Burundian anti-3rd term movement celebrates first victory, talks stall

WONT LEAVE THE STREETS: Anti-third term protestors in Bujumbura

WONT LEAVE THE STREETS: Anti-third term protestors in Bujumbura

Organizers of the anti-3rd term protests against President Pierre Nkurunziza consider the postponement of the elections as a major victory in their fight to stop the president from running for the third time.

Reacting to the postponement of the elections that were due today and June 26, Pacifique Nininahazwe, one of the organizers, says this is a blow to President Nkurunziza who has always been adamant the electoral calendar would be observed as planned.

“Even without the recommendations of the summit in Dar es Salaam, legislative and communal elections were technically unsustainable. This is the first great victory of the protest against the third term. We expect soon the greatest victory: no third term,” visibly excited Nininahazwe told this website.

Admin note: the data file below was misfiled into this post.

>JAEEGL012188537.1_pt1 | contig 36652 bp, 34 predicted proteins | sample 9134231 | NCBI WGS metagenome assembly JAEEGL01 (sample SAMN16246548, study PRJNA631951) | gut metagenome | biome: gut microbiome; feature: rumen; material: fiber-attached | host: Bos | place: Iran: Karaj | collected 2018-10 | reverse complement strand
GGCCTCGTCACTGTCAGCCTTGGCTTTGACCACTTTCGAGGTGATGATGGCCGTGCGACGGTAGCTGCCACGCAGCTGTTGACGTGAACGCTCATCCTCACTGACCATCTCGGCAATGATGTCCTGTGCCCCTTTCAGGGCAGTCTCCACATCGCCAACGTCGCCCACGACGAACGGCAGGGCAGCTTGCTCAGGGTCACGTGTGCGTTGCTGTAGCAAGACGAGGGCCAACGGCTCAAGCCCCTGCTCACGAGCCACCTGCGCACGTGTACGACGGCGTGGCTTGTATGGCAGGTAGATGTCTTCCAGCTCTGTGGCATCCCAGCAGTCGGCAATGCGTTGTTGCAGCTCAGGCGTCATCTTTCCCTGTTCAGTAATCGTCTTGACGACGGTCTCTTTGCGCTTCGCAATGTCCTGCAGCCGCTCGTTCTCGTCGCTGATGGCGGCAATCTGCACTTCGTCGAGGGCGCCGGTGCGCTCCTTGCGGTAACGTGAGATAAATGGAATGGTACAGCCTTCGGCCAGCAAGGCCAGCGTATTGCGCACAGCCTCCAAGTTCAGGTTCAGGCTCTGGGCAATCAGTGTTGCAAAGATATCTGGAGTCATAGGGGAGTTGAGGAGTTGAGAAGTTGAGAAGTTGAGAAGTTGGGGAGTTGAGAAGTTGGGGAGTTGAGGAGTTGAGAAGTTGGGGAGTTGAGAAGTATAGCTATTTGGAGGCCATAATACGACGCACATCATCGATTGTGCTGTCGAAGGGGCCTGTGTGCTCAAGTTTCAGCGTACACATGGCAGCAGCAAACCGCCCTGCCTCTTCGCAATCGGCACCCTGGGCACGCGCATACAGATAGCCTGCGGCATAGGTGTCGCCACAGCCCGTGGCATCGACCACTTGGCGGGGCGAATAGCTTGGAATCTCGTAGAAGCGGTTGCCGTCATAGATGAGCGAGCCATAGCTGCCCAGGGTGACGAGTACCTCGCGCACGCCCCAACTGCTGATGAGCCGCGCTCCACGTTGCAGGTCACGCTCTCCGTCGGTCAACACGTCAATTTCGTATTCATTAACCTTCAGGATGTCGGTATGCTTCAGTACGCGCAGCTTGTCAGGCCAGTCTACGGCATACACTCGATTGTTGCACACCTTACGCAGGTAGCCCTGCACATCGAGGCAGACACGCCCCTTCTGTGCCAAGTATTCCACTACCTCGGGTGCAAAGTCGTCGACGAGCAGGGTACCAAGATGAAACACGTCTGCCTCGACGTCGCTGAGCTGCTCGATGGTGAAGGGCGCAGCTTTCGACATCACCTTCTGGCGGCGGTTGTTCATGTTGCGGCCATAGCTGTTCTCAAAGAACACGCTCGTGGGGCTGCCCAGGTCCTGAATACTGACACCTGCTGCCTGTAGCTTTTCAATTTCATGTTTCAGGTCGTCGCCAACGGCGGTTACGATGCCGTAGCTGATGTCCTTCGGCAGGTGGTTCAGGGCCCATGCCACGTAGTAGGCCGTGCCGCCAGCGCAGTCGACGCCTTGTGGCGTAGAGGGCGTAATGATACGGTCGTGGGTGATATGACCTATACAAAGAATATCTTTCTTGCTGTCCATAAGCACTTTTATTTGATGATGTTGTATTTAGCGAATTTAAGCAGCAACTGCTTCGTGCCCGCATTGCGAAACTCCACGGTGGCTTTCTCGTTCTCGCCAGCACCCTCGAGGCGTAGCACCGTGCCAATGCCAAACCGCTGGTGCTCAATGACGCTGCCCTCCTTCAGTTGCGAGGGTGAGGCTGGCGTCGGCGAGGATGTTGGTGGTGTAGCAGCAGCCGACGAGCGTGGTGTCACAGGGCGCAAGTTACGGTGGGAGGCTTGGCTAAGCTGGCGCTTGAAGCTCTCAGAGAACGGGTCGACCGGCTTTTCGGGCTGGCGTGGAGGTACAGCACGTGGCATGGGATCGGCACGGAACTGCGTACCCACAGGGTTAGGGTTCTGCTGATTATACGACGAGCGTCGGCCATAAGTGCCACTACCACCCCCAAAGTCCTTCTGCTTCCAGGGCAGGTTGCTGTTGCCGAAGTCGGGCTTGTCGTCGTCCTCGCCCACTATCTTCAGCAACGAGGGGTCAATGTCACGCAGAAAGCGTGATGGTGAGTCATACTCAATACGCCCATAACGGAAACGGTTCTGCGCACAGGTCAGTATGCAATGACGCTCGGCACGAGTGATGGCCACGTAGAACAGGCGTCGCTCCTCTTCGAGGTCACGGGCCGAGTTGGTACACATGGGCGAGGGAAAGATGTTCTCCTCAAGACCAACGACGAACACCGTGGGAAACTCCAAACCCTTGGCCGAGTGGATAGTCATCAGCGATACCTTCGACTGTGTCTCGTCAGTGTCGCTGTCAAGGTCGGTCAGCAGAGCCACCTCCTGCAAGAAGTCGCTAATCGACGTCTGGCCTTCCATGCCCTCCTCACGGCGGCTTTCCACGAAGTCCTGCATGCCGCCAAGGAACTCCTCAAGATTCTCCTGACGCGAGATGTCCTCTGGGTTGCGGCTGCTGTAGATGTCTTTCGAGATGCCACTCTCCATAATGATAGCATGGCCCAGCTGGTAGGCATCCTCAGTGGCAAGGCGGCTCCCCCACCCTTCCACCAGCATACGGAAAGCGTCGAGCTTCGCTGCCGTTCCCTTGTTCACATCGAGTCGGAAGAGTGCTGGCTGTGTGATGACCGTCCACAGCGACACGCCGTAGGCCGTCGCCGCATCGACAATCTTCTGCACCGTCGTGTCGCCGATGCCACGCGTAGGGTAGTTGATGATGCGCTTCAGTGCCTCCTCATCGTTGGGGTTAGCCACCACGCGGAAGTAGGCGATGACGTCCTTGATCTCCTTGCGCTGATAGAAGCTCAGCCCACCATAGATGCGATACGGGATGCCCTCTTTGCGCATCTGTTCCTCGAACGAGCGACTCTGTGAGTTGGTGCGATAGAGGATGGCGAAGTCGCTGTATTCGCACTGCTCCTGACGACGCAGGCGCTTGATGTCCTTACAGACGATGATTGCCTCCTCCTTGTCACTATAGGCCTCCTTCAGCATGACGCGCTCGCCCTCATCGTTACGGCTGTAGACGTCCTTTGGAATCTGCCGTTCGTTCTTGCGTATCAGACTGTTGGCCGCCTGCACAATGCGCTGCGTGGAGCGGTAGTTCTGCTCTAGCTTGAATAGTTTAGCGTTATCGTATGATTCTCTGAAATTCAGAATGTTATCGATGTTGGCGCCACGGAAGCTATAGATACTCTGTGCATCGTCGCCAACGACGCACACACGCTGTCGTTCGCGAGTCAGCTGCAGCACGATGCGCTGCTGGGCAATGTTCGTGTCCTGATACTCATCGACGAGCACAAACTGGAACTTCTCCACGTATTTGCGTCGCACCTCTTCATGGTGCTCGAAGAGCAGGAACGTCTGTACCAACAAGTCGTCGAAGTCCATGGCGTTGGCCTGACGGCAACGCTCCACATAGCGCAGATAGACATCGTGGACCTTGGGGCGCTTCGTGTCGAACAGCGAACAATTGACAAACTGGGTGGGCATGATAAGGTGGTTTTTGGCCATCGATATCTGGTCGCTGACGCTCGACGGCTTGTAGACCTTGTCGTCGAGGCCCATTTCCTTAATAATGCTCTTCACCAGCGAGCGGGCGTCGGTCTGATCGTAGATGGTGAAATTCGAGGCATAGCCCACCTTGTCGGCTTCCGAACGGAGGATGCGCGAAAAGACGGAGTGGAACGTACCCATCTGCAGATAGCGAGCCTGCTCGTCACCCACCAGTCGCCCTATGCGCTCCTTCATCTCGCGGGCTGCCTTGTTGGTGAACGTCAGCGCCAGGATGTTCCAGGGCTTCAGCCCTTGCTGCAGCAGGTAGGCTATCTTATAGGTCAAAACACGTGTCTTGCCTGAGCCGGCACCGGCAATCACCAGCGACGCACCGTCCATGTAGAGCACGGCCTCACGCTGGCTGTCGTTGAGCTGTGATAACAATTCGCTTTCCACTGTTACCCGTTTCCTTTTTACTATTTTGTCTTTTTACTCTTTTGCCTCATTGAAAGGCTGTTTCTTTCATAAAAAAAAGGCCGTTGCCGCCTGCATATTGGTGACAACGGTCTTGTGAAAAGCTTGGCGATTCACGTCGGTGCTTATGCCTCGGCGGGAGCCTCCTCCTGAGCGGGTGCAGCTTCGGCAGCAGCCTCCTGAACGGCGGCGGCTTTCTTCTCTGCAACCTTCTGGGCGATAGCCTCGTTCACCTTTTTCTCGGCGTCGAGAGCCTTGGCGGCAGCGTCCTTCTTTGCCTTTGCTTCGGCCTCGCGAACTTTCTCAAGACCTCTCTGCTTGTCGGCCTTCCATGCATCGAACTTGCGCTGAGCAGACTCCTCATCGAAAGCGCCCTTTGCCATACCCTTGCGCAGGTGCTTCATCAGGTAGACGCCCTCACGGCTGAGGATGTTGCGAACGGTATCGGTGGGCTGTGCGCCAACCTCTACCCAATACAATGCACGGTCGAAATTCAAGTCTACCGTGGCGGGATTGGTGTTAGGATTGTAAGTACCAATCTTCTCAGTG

He says President Nkurunziza has always put the interests of Burundians at the backburner and his personal in front

Meanwhile, the decision to postpone the election has not stopped anti-3rd term protests, they still continue in Bujumbura. A university student was shot dead by police and another sustained injuries early Friday morning, when police shot at protestors gathering in Musaga, south Bujumbura.

In the same neighborhood, a civil society woman activist was harassed by angry police, accusing her of instigating and taking part in the protests.

“I was severely harassed and beaten. They accused me of collaborating with protesters and that they wanted to punish me so as we do not come here again in Musaga,” Ange Bukweberi, member of a local association, MUTIMA MWIZA (Good Heart).

Journalists also are still being harassed by security forces accusing them of inciting protesters to demonstrate.

Talks between the government and opposition leaders and civil society aimed at ending the turmoil have stalled yet again. Civil Society and the opposition want UN envoy Saïd Djinit replaced by a “non-partisan” mediator.

In a correspondence, sent to the UN Secretary General, organizers of the protests have accused Saïd Djinit, Ban Ki-Moon ‘s special envoy trying to bring together the two sides, of leaning on the government’s side, hence supporting President Nkurunziza in his third term quest.